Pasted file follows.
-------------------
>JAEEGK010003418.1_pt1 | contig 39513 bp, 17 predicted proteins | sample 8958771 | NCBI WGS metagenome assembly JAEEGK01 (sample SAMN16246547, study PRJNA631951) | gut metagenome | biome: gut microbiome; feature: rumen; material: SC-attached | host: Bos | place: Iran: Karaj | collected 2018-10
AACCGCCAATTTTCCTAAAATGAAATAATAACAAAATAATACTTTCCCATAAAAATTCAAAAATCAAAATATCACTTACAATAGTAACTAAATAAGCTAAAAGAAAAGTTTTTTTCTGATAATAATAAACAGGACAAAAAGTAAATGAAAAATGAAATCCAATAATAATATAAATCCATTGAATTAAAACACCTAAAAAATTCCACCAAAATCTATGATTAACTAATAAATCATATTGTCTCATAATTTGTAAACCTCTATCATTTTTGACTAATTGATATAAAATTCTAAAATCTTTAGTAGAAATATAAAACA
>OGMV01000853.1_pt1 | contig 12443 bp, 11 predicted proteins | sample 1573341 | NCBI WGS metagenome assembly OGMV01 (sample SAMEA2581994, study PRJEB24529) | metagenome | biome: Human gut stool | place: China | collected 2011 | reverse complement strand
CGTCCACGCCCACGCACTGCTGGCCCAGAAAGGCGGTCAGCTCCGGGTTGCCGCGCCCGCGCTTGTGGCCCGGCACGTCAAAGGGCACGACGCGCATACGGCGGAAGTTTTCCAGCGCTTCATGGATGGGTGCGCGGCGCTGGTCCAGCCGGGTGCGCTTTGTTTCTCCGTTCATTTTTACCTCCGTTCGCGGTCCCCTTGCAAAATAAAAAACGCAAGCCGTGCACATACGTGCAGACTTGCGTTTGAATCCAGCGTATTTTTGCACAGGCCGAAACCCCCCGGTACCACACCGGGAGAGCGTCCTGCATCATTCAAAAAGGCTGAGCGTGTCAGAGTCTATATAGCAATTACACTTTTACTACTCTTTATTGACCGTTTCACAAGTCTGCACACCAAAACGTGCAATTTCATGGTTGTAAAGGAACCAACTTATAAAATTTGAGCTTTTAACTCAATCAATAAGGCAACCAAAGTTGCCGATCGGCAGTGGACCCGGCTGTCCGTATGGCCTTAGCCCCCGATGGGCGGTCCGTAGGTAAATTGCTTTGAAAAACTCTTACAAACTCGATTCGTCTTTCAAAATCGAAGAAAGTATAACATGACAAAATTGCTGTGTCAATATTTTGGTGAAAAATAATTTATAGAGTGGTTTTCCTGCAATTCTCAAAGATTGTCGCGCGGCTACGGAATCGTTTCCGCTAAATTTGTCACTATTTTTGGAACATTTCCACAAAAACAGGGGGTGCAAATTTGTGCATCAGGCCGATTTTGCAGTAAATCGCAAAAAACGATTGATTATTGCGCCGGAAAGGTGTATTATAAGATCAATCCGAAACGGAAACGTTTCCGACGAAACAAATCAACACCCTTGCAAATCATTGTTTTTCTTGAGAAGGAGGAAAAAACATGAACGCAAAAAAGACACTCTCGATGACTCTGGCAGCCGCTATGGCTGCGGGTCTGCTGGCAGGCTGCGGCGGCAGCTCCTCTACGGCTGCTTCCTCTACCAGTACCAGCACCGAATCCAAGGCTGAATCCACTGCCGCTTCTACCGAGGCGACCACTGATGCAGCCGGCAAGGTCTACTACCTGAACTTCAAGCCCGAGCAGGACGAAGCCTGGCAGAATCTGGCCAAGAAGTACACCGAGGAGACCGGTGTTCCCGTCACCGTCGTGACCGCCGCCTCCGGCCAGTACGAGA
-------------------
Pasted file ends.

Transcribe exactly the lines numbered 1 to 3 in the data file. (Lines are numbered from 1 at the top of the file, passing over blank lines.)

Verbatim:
>JAEEGK010003418.1_pt1 | contig 39513 bp, 17 predicted proteins | sample 8958771 | NCBI WGS metagenome assembly JAEEGK01 (sample SAMN16246547, study PRJNA631951) | gut metagenome | biome: gut microbiome; feature: rumen; material: SC-attached | host: Bos | place: Iran: Karaj | collected 2018-10
AACCGCCAATTTTCCTAAAATGAAATAATAACAAAATAATACTTTCCCATAAAAATTCAAAAATCAAAATATCACTTACAATAGTAACTAAATAAGCTAAAAGAAAAGTTTTTTTCTGATAATAATAAACAGGACAAAAAGTAAATGAAAAATGAAATCCAATAATAATATAAATCCATTGAATTAAAACACCTAAAAAATTCCACCAAAATCTATGATTAACTAATAAATCATATTGTCTCATAATTTGTAAACCTCTATCATTTTTGACTAATTGATATAAAATTCTAAAATCTTTAGTAGAAATATAAAACA
>OGMV01000853.1_pt1 | contig 12443 bp, 11 predicted proteins | sample 1573341 | NCBI WGS metagenome assembly OGMV01 (sample SAMEA2581994, study PRJEB24529) | metagenome | biome: Human gut stool | place: China | collected 2011 | reverse complement strand